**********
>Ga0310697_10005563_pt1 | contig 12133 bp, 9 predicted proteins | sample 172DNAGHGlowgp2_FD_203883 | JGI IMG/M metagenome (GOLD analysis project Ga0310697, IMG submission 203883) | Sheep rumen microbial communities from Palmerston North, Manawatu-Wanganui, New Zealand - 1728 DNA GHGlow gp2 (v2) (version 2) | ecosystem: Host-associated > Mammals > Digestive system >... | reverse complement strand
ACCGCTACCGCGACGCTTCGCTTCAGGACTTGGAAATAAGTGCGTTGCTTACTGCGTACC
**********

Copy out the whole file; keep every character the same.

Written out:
>Ga0310697_10005563_pt1 | contig 12133 bp, 9 predicted proteins | sample 172DNAGHGlowgp2_FD_203883 | JGI IMG/M metagenome (GOLD analysis project Ga0310697, IMG submission 203883) | Sheep rumen microbial communities from Palmerston North, Manawatu-Wanganui, New Zealand - 1728 DNA GHGlow gp2 (v2) (version 2) | ecosystem: Host-associated > Mammals > Digestive system >... | reverse complement strand
ACCGCTACCGCGACGCTTCGCTTCAGGACTTGGAAATAAGTGCGTTGCTTACTGCGTACC